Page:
Wednesday, May 06, 2009

Silence Equals Death


Tomorrow is an embarrassing day for gay liberationists. Somehow some "committee" ... and I use the word with some derision notwithstanding my long history on committees ... decided that they would name May 7 as National Day of Silence for gay people. The idea is so retrograde, so obviously out-of-touch and ignorant of gay history, so ludicrously out-of-touch with what it means to be a gay person in society today. Less significantly, it signals again and once again the degree to which the left has self-absorbed itself out of relevance to the movement.

So some history. The regular reader of my scratch will know that I was a gay activist through the 70s. The photo that follows is pure credentialing ... I may be an old crank now, but I were a yute once, and nobody is taking that away from me ... this is a photo of me addressing the National Gay Rights March in 1976 in Toronto ...
photograph of Stephen Arod Shirreffs addressing the Canadian National Gay Rights March in Toronto in 1976
I wrote a little more of my history in the movement here.

I can tell you that the notion of a Day of Silence for gay people would have been viewed as the work of double agents in those days ... if it had not been laughed out the door, it would have been the subject of a stream of those special 70s-style polemics. We were not about silence, and the gay movement was not about silence. For crying out loud, one of our most infamous tactics was the "zap" when a bunch of fags would go to a straight place and kiss and hold hands and queen it up. We had guts, and we knew that silence was the language of cowards. If silence had been our kit bag, my dear friends in the movement today, we would all still be in the closet.

Think about it. The history of gay people is nearly impossible to discern because of the silence which our enemies brutally, murderously, enforced upon us. Remember the phrase "the love that dare not speak its name." That is silence. Remember what they said about us in the 70s when we finally spoke up, they called it "the love that will not shut up." That's me. I am a faggot who will not shut up, even if a bunch of cloistered self-styled radicals came up with the lame idea that sitting around with tape on their mouths represented homosexuality and our struggle for freedom. Our movement is about making noise, and every success we have had is because we have not shut up, not because we wandered around in a daze pretending to have lost our voices.

The modern gay left needs to study the history upon which they are built, and they need to shed the blinders of post-gay-liberation apologies ... I'll explain that shortly ... and look at what really happened.

First though ... how can you have a day of silence when the slogan of our struggle against AIDS was "Silence Equals Death". Let me tell you that all my friends whom I lost in the plague, they are silent. And I can swear to you that if they could speak now, they would tell us to shout and make noise and never to allow anyone to silence us. Every Saturday morning, my dog and I make a pilgrimage to the AIDS memorial grove where I recite thrice the words of my friend, the late poet Thom Gunn, in memory of my silent friends in the stone circle where these words are carved:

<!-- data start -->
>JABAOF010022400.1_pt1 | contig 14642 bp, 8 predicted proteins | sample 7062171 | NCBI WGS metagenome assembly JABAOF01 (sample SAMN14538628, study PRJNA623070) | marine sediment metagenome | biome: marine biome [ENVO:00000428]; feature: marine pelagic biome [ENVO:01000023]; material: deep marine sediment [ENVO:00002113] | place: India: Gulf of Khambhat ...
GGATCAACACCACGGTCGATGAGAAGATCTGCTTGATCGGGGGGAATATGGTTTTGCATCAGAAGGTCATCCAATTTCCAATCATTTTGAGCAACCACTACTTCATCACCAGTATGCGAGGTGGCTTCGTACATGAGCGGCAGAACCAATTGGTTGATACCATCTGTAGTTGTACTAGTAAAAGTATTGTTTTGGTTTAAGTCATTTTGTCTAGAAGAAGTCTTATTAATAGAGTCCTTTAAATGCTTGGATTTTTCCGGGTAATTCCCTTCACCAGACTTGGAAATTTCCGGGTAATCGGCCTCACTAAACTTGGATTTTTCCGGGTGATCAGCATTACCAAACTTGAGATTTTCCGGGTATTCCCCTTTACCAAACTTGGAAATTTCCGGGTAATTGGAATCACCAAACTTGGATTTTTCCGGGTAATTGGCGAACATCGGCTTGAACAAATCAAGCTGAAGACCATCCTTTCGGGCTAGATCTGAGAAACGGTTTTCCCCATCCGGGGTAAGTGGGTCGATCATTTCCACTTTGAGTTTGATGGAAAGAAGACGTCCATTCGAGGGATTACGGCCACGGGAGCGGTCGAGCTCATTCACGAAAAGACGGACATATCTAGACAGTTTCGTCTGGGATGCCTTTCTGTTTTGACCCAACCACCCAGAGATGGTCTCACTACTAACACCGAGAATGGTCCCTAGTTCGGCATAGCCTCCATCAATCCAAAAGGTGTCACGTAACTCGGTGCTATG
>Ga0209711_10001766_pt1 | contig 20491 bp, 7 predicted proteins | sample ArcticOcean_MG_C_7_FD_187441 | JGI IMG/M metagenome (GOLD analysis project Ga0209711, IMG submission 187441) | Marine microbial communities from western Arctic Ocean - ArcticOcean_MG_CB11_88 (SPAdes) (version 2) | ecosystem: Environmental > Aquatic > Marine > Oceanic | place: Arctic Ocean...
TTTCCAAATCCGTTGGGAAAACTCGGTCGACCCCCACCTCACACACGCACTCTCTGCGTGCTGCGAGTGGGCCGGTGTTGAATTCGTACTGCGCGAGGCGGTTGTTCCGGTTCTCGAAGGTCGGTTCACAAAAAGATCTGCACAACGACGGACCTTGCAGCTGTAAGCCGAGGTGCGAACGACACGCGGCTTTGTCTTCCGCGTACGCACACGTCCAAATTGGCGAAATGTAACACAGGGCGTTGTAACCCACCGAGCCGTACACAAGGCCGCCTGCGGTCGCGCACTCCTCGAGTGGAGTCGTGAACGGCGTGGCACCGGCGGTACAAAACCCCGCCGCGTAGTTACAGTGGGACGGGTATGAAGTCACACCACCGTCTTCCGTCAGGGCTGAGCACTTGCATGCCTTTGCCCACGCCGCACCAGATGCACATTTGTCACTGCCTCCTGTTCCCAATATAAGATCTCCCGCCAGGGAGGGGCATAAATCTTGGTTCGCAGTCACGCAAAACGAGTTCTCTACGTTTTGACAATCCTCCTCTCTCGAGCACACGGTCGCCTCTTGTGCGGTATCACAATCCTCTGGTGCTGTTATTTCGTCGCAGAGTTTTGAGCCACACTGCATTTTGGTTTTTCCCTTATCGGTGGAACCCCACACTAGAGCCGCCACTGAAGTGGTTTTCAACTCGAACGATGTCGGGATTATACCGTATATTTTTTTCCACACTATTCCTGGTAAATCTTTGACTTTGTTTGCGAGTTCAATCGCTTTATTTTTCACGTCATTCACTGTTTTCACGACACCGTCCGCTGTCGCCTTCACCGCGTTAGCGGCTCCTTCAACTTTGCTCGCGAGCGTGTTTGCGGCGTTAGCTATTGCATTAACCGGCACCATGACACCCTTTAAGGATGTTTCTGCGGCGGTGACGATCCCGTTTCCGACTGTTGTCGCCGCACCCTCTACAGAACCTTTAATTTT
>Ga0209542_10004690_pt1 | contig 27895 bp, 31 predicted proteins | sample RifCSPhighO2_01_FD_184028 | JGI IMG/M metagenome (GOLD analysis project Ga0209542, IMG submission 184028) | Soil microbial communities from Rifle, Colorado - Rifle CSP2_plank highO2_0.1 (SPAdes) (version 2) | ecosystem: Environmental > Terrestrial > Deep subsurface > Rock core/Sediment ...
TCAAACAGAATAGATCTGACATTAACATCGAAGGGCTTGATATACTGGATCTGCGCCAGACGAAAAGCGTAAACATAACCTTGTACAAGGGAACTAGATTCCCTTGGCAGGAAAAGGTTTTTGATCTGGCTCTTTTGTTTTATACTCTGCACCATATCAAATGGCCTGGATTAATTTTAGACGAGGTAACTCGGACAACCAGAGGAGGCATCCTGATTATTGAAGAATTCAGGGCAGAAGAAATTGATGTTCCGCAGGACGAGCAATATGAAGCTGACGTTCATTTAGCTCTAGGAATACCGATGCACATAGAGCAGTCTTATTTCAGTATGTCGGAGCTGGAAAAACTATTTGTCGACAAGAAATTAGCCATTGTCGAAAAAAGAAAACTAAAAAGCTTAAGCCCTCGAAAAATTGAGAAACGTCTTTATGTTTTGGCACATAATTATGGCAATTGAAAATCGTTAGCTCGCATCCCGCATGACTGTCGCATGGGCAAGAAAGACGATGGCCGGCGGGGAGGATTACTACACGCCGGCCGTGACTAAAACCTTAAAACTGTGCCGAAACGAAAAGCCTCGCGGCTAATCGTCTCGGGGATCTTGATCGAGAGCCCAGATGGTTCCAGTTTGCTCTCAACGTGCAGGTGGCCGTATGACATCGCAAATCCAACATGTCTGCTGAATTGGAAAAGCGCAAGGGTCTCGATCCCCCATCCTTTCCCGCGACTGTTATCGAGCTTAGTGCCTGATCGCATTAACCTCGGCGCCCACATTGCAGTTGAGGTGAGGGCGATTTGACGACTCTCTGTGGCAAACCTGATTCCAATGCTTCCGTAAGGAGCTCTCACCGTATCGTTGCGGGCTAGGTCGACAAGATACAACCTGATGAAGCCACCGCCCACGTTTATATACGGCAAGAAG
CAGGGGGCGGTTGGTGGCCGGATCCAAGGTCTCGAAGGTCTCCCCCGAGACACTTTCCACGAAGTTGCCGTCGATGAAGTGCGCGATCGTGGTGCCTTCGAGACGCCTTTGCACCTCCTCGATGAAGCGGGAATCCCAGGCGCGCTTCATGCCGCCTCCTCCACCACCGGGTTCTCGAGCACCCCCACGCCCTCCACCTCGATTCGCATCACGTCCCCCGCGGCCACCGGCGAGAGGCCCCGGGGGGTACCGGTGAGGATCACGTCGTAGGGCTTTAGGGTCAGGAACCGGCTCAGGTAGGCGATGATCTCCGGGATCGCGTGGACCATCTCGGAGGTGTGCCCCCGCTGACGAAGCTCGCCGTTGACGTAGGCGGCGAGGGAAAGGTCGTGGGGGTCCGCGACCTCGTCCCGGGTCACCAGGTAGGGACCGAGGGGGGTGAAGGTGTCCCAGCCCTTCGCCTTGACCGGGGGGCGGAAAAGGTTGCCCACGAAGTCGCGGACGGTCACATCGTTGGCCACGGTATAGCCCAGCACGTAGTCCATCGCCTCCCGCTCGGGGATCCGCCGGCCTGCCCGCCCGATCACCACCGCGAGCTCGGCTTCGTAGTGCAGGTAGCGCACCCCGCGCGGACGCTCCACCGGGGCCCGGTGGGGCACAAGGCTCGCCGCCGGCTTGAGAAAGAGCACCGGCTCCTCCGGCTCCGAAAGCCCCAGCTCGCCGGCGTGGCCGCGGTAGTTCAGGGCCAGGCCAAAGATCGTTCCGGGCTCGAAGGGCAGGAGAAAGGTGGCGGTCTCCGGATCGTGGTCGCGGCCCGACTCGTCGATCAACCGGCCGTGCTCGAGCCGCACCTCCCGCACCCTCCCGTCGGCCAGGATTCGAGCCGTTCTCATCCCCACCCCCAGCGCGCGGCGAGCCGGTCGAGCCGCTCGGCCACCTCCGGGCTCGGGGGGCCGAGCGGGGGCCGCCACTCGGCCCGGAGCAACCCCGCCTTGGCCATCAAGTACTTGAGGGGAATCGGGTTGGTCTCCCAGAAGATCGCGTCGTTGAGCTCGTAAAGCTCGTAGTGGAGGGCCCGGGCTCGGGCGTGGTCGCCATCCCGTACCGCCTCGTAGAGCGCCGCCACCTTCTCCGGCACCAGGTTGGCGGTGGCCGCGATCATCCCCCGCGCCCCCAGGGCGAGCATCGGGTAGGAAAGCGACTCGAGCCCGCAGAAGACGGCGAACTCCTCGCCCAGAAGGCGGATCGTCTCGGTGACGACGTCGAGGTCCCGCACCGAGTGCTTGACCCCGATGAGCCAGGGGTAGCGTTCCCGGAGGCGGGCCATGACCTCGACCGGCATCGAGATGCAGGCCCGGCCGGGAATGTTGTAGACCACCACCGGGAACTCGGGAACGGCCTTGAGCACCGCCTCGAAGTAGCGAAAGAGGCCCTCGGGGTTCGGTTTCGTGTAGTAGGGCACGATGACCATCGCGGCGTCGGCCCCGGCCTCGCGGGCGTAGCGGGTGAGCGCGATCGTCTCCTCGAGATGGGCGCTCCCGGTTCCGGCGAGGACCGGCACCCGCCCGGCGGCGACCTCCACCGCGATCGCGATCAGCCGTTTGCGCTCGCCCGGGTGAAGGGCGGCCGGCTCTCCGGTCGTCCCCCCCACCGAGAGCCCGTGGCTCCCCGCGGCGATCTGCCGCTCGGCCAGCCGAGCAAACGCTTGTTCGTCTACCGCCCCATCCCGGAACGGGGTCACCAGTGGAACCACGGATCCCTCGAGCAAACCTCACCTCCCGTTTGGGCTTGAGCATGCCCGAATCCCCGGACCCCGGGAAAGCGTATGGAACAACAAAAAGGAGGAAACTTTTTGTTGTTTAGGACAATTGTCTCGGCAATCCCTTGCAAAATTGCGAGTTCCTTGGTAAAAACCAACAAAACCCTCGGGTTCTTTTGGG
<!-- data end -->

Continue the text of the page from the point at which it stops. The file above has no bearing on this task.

walker within this circle pause
although they all died of one cause
remember how their lives were dense
with fine compacted difference




Yeah ... that is what I am saying ... the notion of a Day of Silence dishonors their memory. It is as if all that we did has been pointlessly forgotten in favor of some half-baked idea that nobody with any sense questioned. Imagine what the committee meeting must have been like when this idea first reared its head ... was there no one with any sense of history, of the struggles which have made us what we are today? Did no one think to look at where we came from? I mean this idea has less consciousness than Boys in the Band ... no, the characters in Boys in the Band had the balls to be loud, but whatever committee came up with silence as a strategy could no more have led gay liberation than the Log Cabin Club.

You know, a year ago, I tried to write this post, and it made me so viscerally angry that I stopped. I am writing it this year because only a week ago I promised to blog thrice weekly, so I am stuck with having to spit out what I sat on before. I run my brain like a committee, and I keep commitments even if just to myself ... and my inner committee has enough sense that it tosses lousy ideas into the trash heap without a vote.

So back to gay history. In the 70s, a key debate in the movement, expressed in sundry ways, was between the notion of single issuism and the notion that the gay movement had to "link up" with other movements. The genuine gay liberationists ... I was one of them ... ignored multi-issuism because it obviously spelled the death of our demands. No one liked us. My friends in the movement today, listen to this ... feminism hated us ... the women's movement did everything they could to distance themselves from us. The reason why dykes boycotted the gay movement was the homophobia of the women's movement.